This Deer Hunting Camp Won’t Be The Same

Tomorrow we hunt deer. Yep, it’s the Minnesota Firearms Deer Hunting Opener.

I’d like to say it’ll be like any other opener, but truth is that’s simply not the case this year. Since my last post on this blog we now live in a very different world. A Covid world that has changed so many things about how we enjoy our lives. Up until this year I thought our annual deer hunting ritual was spared from most of this ridiculousness. Well…not so!

Last year our hunting party, of about nine people, had one family in quarantine. No big deal. We just kept our distance and all was good. We enjoyed the hunt and could still banter and carry on like we’ve done for decades before.

Last fall was a mixed up world. Schools were shut down until after Thanksgiving here in Minnesota and folks were working and going to school from home. It was our new reality. With the holidays approaching we were being asked to forego gathering…”to slow down the spread.” Many of us did that. Many of us had virtual gatherings for the holidays. It was different. It was sad in many ways. But we made the sacrifice.

This year things are different for the hunt. Actually, quite sad in many different ways.

Our hunting party is greatly impacted by Covid this year. You see, back 17 days ago my nephew, Neil, became hospitalized with Covid and the complications were exacerbated by his asthma. He’s still in the hospital. This year, he won’t be hunting with us. His stand will be empty. Fact is, one of our deer hunting partners is fighting valiantly for his life.

Neil during Fall 2008

As I write this he’s on day 11 of experiencing life sustained via a respirator. He’s struggling. The doctors have stated they know he has permanent lung damage. It’s not good. Now the doctors are talking they may need to do a tracheotomy. It goes without saying my nephew, my life-long hunting buddy, is at a pivotal moment in his life. We all pray that he makes it and continues to heal. We have faith.

But it means an empty deer stand tomorrow morning on the Braaten Farm. It also means there will be an emptiness in our hearts with him not being part of our hunting experience this year. We hope and pray for the best, but we don’t know what the future holds. Covid is a dastardly virus that I wish would just go away. We’ve had enough!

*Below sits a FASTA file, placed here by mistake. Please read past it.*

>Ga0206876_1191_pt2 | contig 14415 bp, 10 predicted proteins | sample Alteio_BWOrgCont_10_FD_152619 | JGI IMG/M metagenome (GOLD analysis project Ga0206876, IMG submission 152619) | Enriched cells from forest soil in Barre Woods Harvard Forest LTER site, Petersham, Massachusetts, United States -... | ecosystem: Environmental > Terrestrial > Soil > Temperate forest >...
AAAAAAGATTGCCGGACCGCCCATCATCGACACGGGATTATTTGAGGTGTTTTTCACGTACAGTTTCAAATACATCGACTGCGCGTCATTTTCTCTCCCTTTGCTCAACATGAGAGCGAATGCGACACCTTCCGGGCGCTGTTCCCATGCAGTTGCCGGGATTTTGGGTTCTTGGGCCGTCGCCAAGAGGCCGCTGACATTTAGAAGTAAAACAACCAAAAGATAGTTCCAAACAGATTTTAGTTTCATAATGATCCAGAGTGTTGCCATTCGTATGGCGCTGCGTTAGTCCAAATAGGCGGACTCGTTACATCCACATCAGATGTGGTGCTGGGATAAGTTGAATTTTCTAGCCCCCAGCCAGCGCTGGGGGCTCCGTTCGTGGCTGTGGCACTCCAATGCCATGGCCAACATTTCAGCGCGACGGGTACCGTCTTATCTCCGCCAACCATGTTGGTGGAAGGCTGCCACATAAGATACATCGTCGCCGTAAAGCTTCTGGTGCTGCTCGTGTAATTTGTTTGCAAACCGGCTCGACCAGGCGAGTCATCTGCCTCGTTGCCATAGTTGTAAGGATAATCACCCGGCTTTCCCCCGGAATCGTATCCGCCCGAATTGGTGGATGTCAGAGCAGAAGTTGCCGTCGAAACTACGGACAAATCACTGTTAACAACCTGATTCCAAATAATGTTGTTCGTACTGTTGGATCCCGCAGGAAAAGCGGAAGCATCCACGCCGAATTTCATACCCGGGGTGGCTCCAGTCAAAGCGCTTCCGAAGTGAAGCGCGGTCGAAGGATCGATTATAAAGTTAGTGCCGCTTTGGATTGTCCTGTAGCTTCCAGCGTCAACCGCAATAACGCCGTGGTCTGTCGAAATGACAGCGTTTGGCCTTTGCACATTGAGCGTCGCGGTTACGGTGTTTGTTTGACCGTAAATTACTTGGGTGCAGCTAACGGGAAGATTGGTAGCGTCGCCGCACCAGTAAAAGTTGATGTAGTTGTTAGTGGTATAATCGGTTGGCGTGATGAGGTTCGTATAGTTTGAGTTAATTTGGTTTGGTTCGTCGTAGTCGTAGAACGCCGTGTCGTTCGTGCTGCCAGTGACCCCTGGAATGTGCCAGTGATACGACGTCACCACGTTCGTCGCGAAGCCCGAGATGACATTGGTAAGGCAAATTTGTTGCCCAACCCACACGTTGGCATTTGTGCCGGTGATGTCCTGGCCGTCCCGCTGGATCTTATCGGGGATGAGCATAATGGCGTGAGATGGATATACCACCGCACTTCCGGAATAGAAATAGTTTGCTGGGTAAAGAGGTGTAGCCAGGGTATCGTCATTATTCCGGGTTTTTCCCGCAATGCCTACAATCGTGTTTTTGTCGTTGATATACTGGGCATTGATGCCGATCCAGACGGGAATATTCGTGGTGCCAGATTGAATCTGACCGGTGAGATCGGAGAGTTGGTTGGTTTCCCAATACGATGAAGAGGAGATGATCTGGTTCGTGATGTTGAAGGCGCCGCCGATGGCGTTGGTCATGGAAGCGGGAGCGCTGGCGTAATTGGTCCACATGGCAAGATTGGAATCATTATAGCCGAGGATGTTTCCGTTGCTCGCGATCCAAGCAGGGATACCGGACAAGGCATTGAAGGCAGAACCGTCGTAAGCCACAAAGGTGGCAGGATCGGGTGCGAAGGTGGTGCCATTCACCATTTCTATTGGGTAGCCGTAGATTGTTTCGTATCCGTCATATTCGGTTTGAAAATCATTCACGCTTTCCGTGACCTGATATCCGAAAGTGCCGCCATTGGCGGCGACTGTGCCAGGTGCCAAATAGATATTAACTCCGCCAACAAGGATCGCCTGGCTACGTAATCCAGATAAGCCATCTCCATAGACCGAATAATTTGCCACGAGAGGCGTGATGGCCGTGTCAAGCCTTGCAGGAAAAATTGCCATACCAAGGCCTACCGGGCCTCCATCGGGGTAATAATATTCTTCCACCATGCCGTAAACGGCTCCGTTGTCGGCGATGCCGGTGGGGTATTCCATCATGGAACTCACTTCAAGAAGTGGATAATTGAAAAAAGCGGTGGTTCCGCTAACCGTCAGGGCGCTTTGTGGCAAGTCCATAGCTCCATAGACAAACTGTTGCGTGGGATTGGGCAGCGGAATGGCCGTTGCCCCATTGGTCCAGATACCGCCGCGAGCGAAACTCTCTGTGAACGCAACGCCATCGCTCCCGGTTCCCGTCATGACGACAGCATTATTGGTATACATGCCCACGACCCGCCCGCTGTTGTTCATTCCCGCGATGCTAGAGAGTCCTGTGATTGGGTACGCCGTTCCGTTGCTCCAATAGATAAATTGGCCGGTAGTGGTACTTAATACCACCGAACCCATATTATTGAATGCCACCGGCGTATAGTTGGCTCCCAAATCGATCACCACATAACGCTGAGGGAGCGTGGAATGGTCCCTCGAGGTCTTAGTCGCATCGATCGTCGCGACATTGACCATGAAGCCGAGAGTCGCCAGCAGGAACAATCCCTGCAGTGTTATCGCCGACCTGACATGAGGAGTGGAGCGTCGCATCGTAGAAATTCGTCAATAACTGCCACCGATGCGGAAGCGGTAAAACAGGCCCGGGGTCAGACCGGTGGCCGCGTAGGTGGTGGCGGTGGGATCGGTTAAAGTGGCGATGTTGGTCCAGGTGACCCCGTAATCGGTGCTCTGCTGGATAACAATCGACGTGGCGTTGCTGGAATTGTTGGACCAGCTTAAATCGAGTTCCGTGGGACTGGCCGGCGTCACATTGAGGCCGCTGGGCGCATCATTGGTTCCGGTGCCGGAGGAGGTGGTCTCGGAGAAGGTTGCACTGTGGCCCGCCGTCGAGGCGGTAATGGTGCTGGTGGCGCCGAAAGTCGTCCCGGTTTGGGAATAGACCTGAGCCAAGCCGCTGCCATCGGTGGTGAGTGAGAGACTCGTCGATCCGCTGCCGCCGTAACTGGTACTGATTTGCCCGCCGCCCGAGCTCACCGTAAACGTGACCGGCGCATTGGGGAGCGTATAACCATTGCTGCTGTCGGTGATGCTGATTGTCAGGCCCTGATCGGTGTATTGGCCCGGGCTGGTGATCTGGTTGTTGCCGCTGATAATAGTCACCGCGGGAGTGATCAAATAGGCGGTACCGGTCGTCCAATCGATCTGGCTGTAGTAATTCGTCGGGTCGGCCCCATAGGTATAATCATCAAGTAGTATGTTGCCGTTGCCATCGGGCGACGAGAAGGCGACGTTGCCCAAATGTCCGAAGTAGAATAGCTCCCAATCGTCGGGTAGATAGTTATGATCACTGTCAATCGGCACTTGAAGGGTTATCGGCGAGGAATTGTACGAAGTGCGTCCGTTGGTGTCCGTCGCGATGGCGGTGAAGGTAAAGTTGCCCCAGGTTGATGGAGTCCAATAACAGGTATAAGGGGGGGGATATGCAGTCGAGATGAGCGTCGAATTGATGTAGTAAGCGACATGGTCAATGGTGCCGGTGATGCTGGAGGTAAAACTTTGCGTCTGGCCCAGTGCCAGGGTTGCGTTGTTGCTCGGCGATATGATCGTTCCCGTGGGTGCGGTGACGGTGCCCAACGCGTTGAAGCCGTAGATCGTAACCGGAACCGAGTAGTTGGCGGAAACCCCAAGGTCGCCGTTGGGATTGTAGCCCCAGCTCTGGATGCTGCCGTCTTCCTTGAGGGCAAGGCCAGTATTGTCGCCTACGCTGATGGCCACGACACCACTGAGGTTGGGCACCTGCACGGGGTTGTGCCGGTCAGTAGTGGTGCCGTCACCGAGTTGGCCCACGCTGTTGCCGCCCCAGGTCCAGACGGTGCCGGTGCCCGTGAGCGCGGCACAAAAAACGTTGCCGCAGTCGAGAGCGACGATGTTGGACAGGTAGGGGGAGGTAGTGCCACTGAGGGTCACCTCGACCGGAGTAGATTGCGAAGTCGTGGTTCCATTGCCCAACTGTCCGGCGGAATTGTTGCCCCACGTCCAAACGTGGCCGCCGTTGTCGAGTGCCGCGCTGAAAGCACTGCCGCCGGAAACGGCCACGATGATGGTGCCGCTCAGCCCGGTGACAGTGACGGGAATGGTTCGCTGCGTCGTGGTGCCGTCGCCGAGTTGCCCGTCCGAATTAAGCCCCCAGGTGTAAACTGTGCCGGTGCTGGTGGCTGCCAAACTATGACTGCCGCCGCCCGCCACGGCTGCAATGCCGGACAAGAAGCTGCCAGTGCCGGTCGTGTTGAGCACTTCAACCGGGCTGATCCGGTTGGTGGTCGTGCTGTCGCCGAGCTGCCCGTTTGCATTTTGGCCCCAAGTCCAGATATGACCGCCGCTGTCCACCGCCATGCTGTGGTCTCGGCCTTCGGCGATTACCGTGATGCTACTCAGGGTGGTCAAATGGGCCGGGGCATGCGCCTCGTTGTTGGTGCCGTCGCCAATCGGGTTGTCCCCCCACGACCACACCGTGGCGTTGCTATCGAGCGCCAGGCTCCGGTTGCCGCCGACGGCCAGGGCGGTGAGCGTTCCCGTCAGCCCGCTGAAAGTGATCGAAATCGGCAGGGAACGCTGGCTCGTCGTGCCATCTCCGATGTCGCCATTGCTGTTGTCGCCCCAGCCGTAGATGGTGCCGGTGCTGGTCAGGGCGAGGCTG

As I walk to the woods tomorrow morning, Neil will be in my heart and constantly on my mind. For that matter, all of the hunters with whom I have once hunted will occupy some space in my thoughts. It happens that way every year. The older I get the more I think about hunting partners who are no longer able to be physically with me.

For those hunters who have passed on, I still feel their spirits hunting beside me. Spirits who once mentored me I still feel them providing that encouragement. Spirits who once teased me still provide jovial moments that lighten the mood of camp. And, of course, the spirits of other hunters who have passed on provide so many good memories I will cherish for all my living days.

As for Neil, you’re still hunting with us, buddy! You may not be here physically this deer season…thanks to Covid…but we’ll will carry on being mindful of the life-or-death struggle you’re enduring this year.

Rest assured, Neil, come next fall your deer stand will still be here waiting for your triumphant return to the Braaten Farm. We have the faith. We all share your deep passion for the deer hunt. And we all can’t wait to see your smiling face back where it belongs on opening morning. May God bless you to ensure that happens.

This Is What Deer Hunting Is All About…

Actually, this is what all types of hunting should be about. Get. Kids. Into. The. Outdoors! Seriously, youth need to learn how spending time hunting and being outdoors can be a very natural activity in their development. Unfortunately, far too often in today’s world it doesn’t happen that way for many different reasons (or should I say…in some cases, excuses).

“GIRL POWER” During The Minnesota 2018 Deer Hunting Opener.

Not in our deer camp. Nope. We embrace the notion of exposing kids to the outdoors. And yes, often it’s at the expense of adults being successful bagging a deer…but we don’t care. When you take a kid deer hunting the adult is achieving something much more important.